Today’s most exciting presentation was by Gerald Jay Sussman. He talked about ‘Evolvability and Robust Design‘ and complained that software paradigms generally degenerated into software religions where programmers locked themselves into one of the styles such as logic programming, constraint programming, neural network programming, etc. According to him every paradigm had very strong and weak points and one technique would generally not be enough for building flexible evolvable systems. His concept of having some specialized algorithms connected to input generalizers and output standardizers seems to be worth lots of research. Sussman gave concrete examples from electrical engineering where you could change some input filters but keep the overall circuitry unchanged was fine implementing this in software and making it much more robust and evolvable still seemed confusing. He said machine learning techniques and probabilistic methods would be very useful in the input generalization part and then the results of those parts would be fed into very rigid, specialized and fast algorithms (and that input generalization part didn’t have to be as fast as the specialized part). He also gave examples from biology showing how humans shared a very similar body plans with other animals and how evolution worked to use the same structures for different tasks not by discarding them but by adding something on top of them.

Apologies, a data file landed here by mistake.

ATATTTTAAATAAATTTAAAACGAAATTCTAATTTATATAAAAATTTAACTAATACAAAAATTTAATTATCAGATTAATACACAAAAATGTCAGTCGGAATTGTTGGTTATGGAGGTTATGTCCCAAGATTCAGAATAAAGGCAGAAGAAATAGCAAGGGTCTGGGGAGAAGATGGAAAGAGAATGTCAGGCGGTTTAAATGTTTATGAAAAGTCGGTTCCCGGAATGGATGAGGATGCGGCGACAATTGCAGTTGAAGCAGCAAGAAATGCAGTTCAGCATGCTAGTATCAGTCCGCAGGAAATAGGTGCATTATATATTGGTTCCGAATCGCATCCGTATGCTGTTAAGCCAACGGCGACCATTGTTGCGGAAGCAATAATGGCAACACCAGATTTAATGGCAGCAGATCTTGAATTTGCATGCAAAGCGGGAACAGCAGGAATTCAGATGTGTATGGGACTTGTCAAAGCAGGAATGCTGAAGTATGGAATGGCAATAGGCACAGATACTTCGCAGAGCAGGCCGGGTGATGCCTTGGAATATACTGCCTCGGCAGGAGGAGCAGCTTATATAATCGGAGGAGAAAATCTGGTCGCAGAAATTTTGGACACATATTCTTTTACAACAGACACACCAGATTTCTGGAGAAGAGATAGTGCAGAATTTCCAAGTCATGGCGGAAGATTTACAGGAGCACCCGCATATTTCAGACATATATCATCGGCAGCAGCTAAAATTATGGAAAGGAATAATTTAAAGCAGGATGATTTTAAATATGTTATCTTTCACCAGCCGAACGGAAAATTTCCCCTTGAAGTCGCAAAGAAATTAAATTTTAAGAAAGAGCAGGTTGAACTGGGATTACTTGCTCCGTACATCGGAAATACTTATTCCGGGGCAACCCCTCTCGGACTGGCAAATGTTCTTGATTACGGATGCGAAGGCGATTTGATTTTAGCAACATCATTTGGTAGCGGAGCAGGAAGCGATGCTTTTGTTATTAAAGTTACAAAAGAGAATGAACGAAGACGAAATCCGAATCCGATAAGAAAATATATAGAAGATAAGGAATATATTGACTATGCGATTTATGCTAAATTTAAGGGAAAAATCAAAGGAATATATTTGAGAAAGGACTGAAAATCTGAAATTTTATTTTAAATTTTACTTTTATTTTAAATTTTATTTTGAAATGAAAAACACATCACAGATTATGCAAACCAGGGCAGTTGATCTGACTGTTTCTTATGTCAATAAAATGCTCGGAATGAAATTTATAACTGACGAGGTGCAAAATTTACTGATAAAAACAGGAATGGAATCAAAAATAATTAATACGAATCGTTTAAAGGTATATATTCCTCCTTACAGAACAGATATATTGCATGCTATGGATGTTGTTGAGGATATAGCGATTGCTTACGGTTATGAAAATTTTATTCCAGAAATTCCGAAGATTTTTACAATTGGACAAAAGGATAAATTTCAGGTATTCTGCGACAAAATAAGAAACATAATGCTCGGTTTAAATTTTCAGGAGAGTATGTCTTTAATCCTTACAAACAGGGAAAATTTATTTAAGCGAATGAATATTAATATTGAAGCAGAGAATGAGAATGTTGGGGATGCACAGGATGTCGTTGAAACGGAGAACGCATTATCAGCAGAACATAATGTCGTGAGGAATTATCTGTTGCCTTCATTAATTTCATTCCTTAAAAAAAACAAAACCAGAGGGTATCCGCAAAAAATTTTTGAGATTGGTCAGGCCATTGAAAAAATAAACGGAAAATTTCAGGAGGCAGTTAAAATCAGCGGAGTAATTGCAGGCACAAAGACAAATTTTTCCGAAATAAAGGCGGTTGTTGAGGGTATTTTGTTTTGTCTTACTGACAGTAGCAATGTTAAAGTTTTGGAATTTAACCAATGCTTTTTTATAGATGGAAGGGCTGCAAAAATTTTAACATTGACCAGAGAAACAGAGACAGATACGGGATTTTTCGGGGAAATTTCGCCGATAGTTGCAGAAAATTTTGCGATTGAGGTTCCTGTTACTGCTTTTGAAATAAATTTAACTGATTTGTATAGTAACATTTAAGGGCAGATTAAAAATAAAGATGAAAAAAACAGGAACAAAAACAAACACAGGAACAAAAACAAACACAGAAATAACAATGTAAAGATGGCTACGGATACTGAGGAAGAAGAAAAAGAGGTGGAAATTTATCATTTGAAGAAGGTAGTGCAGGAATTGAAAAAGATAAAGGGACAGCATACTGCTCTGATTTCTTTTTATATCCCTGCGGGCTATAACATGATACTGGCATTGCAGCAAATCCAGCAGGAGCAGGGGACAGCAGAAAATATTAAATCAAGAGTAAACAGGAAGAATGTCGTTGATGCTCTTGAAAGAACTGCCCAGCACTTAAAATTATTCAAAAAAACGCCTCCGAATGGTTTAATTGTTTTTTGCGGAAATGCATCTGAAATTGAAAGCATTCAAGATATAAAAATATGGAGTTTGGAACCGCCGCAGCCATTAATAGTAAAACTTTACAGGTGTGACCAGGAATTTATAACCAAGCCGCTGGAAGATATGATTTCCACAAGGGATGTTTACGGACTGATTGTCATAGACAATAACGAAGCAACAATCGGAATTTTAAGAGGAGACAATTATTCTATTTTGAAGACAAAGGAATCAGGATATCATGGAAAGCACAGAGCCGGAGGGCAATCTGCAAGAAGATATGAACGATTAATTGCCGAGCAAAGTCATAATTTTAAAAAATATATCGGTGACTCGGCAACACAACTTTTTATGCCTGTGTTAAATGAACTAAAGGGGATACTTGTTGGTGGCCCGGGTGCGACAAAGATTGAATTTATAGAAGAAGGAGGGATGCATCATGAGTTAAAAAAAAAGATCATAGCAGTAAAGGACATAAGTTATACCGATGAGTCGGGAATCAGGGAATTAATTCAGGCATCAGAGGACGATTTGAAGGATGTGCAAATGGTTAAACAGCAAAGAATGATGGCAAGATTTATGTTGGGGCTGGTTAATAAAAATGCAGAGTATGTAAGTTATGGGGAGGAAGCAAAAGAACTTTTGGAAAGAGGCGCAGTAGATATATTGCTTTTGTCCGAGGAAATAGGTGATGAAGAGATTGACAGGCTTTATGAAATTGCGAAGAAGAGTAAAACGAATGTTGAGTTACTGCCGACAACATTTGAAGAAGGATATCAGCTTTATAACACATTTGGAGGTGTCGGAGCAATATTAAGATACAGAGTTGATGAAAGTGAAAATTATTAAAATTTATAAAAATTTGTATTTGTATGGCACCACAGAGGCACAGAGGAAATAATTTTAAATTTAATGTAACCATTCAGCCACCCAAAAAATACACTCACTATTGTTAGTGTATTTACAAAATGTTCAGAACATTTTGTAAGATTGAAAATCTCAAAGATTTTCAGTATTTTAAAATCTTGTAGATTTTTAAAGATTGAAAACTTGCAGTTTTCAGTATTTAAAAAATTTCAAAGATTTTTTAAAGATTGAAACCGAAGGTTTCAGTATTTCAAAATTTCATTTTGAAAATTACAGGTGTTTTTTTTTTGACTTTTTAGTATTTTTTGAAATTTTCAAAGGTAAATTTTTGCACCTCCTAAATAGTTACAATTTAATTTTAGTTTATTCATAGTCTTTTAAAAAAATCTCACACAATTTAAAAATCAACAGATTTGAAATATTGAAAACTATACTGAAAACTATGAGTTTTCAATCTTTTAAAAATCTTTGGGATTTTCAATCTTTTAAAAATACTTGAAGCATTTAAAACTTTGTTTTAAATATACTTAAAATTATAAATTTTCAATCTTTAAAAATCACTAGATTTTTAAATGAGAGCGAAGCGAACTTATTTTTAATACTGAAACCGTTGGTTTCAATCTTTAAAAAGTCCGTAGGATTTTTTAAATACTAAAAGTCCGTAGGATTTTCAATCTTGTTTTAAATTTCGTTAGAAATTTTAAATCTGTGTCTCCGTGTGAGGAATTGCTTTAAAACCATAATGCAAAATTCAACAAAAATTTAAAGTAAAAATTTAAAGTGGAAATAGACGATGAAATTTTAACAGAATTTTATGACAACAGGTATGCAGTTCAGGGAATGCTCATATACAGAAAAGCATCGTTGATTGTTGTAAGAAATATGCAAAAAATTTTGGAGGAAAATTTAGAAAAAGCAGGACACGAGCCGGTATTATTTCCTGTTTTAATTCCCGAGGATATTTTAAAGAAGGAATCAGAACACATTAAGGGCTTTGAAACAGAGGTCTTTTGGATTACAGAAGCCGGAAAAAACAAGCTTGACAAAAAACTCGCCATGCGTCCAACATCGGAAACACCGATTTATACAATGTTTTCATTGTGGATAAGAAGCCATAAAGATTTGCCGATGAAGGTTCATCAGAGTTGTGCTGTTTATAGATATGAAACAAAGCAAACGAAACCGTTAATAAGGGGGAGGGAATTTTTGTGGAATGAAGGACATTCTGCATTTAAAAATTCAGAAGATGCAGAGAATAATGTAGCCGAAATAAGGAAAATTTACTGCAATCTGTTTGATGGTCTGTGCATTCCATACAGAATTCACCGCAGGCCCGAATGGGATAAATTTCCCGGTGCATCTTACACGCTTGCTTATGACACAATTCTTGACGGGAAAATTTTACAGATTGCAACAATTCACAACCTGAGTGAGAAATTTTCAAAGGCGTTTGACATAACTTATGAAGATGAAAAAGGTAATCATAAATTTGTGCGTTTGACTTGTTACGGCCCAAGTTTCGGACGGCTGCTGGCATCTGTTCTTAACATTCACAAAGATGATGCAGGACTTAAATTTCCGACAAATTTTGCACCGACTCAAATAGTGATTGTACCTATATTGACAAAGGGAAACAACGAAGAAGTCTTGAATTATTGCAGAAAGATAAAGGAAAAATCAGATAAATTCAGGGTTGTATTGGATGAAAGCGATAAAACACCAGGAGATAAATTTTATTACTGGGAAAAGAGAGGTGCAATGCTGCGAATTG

In addition to pre-arranged technical presentations, Tuesday was also the day for wonderful lighning talks in which speakers were given a very limited amount of time (5 – 10 minutes) to present their ideas or projects that they thought to be important to the Lisp community. And so were the talks:
Bil Lewis talked about his Omniscient Debugging tool.
Daniel Herring talked about Lisp distributions if it would be possible to work in a model similar to GNU/Linux distributions.
Alex Plotnick talked about literate programming in Common Lisp.
Pascal Costanza, the CLOS and MOP master talked about first-class dynamic environments in ContextL. He gave an example of on the fly updating and patching of a Lisp web application by using layers of his ContextL. I realized that in addition to LispWorks he also had Clozure CL in his Apple laptop.
François-René Rideau gave a fast presentation titled ‘Better Stories, Better Languages‘
Hannes Mehnert provided a very nice visualization of compiler optimizations in his talk ‘Watching compiler optimizations’.
Andy Wingo‘s lightning talk was titled ‘Guile’s Language Tower’
Peter Mager had ‘Some Thoughts on What Programmes and Language Designers can Learn From Biology’ which reminded me some parts of the Sussman’s talk.
Ross Lonstein talked about his work in progress, ‘Embedding Scheme in IBM WebSphere MQ’.
Taichi Yuasa talked about ‘Extending Scheme in Java for SICP exercises’.
Gyedi Sam told about his experiences where he developed a Lisp interpreter written in Perl so that he could implement some useful on top of that (and the reactions of the managers when they were show what was going on behind the scenes.)
Didier Verna, in addition to his technical papers also reserved for a lightning talk: ‘Lisp, Jazz, Aikido – Three tales of the same story’.